Thursday, April 21, 2011

Disaster Mitigation - Storm Related

This is a multi-part post that will cover storm related issues including lightning, wind & power loss mitigation.  All of these scenarios are likely during a thunderstorm and there are several things we can do to lessen the effects.

Let's take a look at lightning.  There are things you can do to protect your property such as installing a lightning protection system.  Basically this would consist of lightning rods on the roof of your house, barn or other structures connected to heavy guage cables that provide the current a path to ground, therefore reducing or even eliminating the devastation of a lightning strike.  Also, you can install surge protectors for the whole home at the electric panel, or smaller plug in units at the outlets where sensitive devices are located.  For computers, a UPS (uninterrupted power supply) with surge protection built in.  This will allow you to shut down computers safely.

Wind is a common problem that occurs with hurricanes, tornadoes, microbursts, thunderstorms and winter storms.  It accounts for about 70% of insured losses reported worldwide.  Here are some suggestions to help reduce the impact of strong winds.  First, inspect and strengthen weak spots on your home.  Repair loose siding and roofing.  Roofs can be secured by installing anchors, braces or truss straps.  Get storm shutters for windows including patio and french doors.  Keep plywood on hand if your area is prone to high wind conditions such as hurricanes.  Anchor out buildings securely with long braces driven into the ground, this goes double for motor homes.  Don't leave loose items around the yard.  Make sure that gardening tools, building materials, and patio furniture & accessories are stored away in secured buildings, or at least tied down securely.  Consider a safe room inside your house.  Most injuries are caused by flying debris which can break trough windows easily.  Look for a room in or near the center of the home and with no windows.  Such a room can be easily constructed in a basement, but for many, the bathroom fits the bill nicely.  If you do use a basement room, be aware that many storms that provide high wind will also produce heavy rain and flooding could become an issue.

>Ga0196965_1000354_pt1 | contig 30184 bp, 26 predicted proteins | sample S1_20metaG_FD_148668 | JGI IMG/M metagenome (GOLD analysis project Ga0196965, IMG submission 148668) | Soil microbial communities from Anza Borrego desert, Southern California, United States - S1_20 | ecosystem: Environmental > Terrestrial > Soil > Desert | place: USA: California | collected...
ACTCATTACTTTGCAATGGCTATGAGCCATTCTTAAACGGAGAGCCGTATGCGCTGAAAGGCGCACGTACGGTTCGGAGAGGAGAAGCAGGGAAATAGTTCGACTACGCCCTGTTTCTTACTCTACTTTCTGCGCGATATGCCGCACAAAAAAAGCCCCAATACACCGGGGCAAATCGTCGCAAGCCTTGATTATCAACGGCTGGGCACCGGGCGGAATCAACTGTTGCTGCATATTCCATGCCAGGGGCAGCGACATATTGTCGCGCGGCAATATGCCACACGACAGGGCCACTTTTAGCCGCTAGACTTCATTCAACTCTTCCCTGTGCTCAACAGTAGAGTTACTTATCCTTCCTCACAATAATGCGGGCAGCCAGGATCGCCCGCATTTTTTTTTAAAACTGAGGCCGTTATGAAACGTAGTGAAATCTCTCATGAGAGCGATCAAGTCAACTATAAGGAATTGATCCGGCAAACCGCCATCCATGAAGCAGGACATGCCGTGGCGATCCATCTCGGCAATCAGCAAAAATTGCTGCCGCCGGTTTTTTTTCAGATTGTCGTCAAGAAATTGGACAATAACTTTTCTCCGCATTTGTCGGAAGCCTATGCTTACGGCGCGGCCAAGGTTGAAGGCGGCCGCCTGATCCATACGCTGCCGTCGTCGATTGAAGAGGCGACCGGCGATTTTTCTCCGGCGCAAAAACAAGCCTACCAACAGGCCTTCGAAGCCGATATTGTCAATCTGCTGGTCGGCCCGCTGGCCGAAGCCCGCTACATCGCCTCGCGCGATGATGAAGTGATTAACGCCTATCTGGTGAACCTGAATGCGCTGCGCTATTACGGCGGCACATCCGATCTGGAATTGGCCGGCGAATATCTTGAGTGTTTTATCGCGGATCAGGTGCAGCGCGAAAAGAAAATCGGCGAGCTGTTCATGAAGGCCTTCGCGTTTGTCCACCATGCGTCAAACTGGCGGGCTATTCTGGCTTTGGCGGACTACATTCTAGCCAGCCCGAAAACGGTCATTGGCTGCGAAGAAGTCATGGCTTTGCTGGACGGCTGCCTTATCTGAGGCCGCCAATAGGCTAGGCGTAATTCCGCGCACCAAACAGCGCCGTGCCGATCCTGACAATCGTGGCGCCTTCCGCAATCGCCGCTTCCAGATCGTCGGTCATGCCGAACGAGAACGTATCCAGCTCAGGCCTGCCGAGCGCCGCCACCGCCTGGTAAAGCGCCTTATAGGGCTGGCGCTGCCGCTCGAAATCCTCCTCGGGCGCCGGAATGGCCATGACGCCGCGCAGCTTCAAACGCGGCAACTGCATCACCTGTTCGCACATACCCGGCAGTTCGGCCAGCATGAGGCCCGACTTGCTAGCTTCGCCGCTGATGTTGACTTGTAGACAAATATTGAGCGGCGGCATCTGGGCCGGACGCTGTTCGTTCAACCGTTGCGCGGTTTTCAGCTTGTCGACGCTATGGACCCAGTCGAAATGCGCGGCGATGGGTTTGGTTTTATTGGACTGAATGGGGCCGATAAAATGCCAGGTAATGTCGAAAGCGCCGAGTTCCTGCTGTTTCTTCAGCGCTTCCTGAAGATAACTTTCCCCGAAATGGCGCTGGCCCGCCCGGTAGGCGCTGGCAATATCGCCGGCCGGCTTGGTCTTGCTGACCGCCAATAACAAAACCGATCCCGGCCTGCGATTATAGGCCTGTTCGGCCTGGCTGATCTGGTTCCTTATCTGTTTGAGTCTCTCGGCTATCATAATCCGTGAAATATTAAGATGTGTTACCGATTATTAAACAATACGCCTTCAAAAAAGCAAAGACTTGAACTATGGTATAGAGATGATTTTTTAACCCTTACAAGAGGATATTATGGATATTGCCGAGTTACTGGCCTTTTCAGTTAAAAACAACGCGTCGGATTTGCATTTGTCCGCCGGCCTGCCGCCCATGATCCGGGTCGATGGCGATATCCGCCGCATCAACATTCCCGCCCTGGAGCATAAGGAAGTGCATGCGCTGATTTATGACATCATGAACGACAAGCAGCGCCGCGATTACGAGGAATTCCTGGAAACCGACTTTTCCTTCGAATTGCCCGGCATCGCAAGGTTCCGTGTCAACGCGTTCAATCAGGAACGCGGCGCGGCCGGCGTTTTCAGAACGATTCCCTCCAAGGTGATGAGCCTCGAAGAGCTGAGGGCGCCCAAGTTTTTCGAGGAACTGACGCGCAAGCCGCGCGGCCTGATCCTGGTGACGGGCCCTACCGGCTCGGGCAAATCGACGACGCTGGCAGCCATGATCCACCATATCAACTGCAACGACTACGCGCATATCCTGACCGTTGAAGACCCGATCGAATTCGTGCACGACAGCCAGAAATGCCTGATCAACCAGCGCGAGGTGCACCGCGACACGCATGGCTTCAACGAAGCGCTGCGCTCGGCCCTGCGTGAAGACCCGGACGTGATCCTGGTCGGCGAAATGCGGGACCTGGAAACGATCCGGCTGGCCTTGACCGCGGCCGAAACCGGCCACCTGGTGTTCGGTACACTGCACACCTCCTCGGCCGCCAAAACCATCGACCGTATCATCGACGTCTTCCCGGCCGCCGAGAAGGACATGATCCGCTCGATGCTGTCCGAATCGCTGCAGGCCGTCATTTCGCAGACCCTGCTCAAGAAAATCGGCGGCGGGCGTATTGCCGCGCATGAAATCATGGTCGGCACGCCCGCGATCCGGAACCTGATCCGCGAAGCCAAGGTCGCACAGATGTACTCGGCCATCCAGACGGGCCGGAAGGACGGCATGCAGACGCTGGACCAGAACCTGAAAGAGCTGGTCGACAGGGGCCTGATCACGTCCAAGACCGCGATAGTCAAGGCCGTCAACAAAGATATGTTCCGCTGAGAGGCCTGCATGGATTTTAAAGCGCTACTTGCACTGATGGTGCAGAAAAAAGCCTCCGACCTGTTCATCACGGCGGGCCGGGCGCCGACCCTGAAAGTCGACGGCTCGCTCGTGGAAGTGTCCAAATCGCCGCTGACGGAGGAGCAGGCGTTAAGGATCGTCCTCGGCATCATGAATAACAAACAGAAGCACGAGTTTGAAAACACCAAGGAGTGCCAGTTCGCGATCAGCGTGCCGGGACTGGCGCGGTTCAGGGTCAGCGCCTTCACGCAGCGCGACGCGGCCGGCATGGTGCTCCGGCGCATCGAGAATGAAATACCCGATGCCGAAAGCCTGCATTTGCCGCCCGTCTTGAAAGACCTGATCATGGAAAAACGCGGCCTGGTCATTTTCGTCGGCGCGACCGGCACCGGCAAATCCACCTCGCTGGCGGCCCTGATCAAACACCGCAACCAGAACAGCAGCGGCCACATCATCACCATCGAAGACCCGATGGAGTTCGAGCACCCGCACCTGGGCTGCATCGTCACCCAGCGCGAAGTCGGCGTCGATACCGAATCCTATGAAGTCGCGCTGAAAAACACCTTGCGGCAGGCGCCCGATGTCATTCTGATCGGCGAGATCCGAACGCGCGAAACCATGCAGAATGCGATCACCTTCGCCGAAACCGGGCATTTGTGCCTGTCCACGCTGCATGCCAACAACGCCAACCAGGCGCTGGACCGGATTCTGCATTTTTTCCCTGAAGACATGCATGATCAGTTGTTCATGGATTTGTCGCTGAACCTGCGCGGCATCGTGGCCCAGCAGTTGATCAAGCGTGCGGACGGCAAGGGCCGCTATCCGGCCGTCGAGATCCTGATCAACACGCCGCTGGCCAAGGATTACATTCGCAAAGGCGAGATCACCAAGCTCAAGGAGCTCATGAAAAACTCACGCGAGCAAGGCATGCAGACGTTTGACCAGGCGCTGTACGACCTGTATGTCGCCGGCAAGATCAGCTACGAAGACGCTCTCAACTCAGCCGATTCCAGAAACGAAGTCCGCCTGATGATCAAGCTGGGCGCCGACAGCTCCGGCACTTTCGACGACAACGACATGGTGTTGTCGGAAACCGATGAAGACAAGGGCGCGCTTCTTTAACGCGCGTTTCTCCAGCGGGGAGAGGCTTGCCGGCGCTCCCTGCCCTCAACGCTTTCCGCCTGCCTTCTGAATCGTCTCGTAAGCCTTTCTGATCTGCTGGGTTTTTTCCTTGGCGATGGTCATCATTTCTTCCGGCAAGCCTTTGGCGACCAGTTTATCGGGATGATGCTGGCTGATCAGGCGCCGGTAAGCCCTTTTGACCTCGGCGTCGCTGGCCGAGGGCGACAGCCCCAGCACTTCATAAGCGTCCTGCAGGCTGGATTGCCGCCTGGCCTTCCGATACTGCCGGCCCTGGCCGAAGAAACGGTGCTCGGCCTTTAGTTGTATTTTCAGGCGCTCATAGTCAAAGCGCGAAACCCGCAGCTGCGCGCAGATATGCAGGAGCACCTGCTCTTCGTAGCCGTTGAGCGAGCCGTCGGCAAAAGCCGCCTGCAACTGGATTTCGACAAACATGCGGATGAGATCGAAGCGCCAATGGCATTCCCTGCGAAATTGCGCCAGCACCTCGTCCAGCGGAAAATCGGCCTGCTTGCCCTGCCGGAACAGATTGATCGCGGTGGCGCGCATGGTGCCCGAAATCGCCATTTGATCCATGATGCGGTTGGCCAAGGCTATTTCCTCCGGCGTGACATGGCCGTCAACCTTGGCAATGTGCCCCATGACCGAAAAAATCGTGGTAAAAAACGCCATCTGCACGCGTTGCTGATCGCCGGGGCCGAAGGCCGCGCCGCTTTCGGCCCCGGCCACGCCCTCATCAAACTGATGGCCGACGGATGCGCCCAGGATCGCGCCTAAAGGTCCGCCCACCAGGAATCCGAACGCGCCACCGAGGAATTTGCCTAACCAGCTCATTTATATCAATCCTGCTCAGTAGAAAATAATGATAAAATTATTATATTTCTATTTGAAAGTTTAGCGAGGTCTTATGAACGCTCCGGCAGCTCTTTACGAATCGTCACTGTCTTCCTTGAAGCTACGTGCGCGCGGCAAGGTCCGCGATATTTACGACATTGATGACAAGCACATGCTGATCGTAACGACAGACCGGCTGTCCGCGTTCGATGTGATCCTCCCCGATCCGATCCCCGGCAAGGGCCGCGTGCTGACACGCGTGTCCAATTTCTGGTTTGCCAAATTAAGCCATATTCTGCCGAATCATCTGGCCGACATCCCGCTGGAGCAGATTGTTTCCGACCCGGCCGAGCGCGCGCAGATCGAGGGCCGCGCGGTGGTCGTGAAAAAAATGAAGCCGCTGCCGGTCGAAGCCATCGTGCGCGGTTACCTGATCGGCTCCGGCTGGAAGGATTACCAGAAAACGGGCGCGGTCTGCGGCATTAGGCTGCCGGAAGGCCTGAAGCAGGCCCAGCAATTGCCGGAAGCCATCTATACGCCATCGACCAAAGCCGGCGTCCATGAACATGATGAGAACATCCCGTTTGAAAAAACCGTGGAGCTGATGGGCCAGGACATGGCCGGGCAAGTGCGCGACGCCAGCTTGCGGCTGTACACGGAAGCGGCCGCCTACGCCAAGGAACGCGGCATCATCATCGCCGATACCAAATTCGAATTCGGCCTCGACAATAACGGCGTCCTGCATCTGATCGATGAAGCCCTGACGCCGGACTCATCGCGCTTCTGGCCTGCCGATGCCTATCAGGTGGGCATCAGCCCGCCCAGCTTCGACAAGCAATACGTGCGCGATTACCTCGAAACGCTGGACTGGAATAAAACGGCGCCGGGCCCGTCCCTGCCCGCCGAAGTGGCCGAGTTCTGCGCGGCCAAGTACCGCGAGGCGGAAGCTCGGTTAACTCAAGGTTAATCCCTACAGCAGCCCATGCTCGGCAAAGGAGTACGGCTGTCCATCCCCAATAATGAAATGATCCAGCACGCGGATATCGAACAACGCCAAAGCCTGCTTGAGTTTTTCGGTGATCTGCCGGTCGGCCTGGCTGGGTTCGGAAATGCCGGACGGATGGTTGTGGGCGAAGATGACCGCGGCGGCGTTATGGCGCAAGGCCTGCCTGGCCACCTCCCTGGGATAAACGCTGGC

High winds are almost always accompanied by power loss as trees are uprooted, knocking out transmission lines.  Emergency lighting can be easily taken care of...see my earlier post on emergency lighting options here...
Many people, including myself, opt to keep a backup generator on hand.  You should know how to use it safely and keep fuel stored outside the house.  I have two refidgeraters, one chest freezer, and a deep well pump I run for 2 - 3 hours twice a day during extended outages.When the generator is running to keep the fridges cool and get water to the house, I plug in any rechargeables I need to boost up.  Ask about sizing a generator before making a purchase.  A 3000W unit simply would not do what I need it to.  Mine is in the range of 8000W with a surge of 9500W.  Here are some safety tips for running your genset.  Some people will suggest that you can plug your generator into a dryer outlet to "backfeed" your entire home.  There are two problems with this type of hookup.  First, you risk electrocuting linesmen that may be working to restore your power.  Second, Your homes electrical panel was not designed to have power fed backwards through the breakers and could easily set your home on fire.  Never use a generator inside your home, garage, basement or near windows or doors.  The fumes from the exhaust can kill you and they have no smell ar indication of their presence before it is too late.  Shut down your generator and allow it to cool before refueling.  If you store extra fuel for it, treat it with a fuel stabilizer to extend gas life.  Keep extra oil, sparkplugs and filters on hand and test it often.  A poorly maintained generator is prone to failure just when you need it most.  Read the manual and follow the maintenance guides and suggestions. 

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